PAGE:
Relax in Cape Verde

relax in cape verde
Winter can seem to go on forever. Unless you are fortunate enough to be living on the equator, getting through those dark, cold winter months can be pretty tough going.  This year, we decided to book a spontaneous trip away hoping for 7 days of sunshine, a relaxed atmosphere and some good food. A Google of the world’s current Covid restrictions and current temperatures, lead me to Cape Verde.
The entire process was pretty simple. Following the guidance from all the required documentation was completed before we travelled, and necessary covid tests were done. We flew with TUI and our hotel is a TUI dominant resort, however, we paid separately for flights and hotel saving us roughly £500. On arrival to the airport, we had priority through boarder control due to having a child with us, and were in and out pretty quickly. We obviously didn’t have transfers included, so hopped into one of the many Taxis all desperate for a passenger. 20 minute drive to the hotel and we had checked in before the coach load of people behind us turned up.

The Cape Verde Islands are located approximately 450 miles from continental Africa. A Portuguese speaking area with a predominantly Roman Catholic religion. We chose the popular island of Sal for our week away. Sal is reported to have the best beaches of the Cape Verde islands and is flat and pretty barren outside of the tourist areas and with approximately 145mm of rain a year (mostly in September) is classified as a desert. Before tourism became the primary source of income to the island, Sal’s main economy derived from its salt deposits, hence its name which is Salt in Portuguese.   A fairly windy island, it is famous for its year-round kiteboarding and windsurfing.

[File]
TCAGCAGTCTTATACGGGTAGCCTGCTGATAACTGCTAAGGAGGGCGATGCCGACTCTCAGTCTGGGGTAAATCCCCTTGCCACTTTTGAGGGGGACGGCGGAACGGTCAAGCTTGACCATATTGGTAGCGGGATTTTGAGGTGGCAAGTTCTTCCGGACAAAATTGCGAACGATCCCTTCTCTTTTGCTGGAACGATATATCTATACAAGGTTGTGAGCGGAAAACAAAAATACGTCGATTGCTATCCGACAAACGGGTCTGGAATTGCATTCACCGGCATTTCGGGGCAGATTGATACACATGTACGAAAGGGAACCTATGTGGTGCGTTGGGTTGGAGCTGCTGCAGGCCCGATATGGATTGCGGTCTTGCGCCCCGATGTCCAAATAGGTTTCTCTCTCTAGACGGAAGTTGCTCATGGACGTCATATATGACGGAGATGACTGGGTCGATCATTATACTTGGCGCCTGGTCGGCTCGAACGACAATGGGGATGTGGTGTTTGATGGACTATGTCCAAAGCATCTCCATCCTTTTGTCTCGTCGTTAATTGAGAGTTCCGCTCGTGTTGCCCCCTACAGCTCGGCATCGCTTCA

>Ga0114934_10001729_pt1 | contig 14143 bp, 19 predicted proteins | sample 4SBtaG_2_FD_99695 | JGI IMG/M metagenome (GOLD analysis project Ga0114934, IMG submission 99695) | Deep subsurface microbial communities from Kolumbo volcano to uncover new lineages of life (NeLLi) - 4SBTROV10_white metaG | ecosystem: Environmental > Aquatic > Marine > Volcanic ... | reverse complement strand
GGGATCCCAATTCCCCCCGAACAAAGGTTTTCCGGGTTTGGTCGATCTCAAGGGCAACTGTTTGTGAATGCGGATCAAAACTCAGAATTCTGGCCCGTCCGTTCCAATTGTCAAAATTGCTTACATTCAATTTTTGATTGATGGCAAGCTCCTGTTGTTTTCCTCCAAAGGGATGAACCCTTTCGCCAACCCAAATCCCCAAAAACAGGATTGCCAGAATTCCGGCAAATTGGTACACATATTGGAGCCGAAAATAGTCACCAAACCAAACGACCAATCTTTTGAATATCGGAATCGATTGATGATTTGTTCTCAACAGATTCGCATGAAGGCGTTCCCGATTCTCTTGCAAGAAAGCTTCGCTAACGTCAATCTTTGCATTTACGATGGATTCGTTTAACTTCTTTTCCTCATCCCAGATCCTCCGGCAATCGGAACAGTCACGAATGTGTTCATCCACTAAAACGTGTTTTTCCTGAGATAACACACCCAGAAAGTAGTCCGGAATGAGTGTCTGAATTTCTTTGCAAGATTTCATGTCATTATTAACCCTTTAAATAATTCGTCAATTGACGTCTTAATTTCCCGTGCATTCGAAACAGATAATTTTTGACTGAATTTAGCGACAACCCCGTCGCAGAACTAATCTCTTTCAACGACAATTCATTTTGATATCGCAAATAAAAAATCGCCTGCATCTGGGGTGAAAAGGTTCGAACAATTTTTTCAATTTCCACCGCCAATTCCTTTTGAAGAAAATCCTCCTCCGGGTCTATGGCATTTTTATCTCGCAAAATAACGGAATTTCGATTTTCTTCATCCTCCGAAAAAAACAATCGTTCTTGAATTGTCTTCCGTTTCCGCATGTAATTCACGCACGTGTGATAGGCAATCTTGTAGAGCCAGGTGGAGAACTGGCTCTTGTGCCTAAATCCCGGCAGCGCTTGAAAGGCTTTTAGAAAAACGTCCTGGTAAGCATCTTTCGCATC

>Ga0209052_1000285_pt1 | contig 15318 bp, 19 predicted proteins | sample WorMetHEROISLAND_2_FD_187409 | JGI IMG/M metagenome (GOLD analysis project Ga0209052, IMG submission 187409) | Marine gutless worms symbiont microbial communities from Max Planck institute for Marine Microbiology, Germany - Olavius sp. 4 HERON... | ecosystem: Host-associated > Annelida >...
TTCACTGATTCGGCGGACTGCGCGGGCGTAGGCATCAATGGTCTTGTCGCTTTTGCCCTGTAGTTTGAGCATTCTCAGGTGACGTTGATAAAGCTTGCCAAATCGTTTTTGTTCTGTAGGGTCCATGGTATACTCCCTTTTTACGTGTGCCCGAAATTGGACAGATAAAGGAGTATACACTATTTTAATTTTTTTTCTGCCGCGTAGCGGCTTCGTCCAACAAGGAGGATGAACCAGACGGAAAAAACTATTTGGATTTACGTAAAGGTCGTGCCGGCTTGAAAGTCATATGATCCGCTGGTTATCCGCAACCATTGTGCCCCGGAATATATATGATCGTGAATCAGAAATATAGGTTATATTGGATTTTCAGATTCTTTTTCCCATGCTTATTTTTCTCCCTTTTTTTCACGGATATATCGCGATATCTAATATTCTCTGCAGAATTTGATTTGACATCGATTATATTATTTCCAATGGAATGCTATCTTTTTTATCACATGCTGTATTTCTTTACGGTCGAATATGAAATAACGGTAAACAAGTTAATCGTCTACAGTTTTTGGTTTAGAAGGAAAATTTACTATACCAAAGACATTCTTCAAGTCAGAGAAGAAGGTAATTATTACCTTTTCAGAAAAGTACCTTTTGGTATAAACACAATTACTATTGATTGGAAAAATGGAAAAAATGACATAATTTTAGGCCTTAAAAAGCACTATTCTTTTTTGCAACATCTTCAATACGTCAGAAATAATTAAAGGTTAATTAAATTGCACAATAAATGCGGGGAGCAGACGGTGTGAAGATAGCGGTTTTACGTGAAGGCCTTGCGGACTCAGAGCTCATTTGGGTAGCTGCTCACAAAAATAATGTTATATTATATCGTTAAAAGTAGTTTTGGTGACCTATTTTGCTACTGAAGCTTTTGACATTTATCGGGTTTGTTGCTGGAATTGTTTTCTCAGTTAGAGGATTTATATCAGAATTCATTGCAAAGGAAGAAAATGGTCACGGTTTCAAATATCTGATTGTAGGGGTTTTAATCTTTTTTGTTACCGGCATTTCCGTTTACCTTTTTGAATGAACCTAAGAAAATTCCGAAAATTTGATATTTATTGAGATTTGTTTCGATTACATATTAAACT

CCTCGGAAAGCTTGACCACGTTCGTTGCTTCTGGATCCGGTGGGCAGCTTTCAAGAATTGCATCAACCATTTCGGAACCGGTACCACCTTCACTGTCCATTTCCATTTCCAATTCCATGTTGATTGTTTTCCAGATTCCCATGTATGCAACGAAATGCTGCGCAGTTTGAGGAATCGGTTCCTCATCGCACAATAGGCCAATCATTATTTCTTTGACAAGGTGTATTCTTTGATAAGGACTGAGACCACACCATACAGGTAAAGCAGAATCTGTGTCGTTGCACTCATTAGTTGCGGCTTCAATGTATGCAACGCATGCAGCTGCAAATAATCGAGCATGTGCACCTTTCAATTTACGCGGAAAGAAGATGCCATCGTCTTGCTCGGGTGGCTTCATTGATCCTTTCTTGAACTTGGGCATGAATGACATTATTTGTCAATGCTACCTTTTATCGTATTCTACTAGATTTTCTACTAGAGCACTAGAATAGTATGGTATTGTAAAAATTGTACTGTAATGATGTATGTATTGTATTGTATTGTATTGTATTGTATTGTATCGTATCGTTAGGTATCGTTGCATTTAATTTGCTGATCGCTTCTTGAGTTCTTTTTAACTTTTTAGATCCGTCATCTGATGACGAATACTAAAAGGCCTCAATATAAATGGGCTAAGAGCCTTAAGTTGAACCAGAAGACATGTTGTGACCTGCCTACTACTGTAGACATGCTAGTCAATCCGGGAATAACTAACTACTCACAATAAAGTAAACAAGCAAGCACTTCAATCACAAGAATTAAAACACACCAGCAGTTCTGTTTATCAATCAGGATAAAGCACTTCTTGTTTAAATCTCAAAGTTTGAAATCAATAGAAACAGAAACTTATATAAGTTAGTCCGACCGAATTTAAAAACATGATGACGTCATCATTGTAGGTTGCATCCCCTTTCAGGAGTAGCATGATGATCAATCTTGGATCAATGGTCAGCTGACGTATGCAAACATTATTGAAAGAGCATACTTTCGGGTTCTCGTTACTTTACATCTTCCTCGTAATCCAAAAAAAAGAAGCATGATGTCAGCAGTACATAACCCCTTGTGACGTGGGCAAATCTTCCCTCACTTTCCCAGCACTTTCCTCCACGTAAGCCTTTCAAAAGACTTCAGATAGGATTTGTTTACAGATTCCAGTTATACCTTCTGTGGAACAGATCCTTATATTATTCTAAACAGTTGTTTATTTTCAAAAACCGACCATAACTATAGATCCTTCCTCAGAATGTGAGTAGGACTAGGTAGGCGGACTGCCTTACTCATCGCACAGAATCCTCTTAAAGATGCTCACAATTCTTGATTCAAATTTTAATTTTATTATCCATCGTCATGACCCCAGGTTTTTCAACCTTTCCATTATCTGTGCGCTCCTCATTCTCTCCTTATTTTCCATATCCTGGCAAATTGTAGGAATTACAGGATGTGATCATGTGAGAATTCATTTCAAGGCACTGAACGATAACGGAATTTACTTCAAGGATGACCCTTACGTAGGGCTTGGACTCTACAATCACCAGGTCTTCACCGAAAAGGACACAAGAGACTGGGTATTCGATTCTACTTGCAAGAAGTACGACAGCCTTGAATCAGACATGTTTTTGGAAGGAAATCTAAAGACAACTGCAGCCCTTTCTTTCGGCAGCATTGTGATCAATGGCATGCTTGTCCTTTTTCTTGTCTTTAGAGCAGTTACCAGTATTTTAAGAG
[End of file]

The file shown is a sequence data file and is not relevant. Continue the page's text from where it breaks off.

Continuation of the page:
The wildlife on Sal is pretty amazing, with turtles hatching on its beaches and humpback whales breeding along its coastlines. Depending on the time of year that you travel here, you will easily find locals ready and willing to offer you an excursion for whale watching or dolphin spotting or you may be very lucky and spot them from the land. There are rays and sharks here too, offering some of the worlds best diving. 

relax in cape verdeThe beaches are pretty spectacular (don’t forget your swimming suit) beautiful clear waters and white sands. The seas around Santa Maria are warm and clear with beautiful soft white sand. Shallow for only a few meters, the sand suddenly drops away leaving you out of your depth. The waves are pretty big too and break very close to the shore, but once you reach beyond that, the water is perfect for swimming. Lifeguards are apparent around the main stretches, and a flag system is in place to warn you of any currents. Not ideal for small children unfortunately, they are very likely to get swept over by a sudden large wave (not just the children actually, I did a very undignified roll amongst the breaking waves when I was swept off my feet). 

Santa Maria is very lively and quite touristy, but has some wonderful sites too. The old pier and its fish market was great. Watching the locals bringing in their huge catches and seeing them descale and gut them on the spot. Looking down between the planks below you, the water is absolutely teeming with a huge variety of fish all hoping for scraps to fall from above. The local dogs mooching around all seem friendly and fairly harmless also. There are some good bars, restaurants and shops to buy souvenirs here too, but unfortunately the hassling locals can be a bit off putting.  Along the beach, there are deck chairs for the local hotels, and also some for hire. Our hotel was further away from Santa Maria so we hired deck chairs for the day and were grateful for the parasol and windbreaker also included for the €3.50. The guys who own the deck chairs patrol around their area and we felt able to leave our bags with money, phone and camera on the chairs whilst we swam.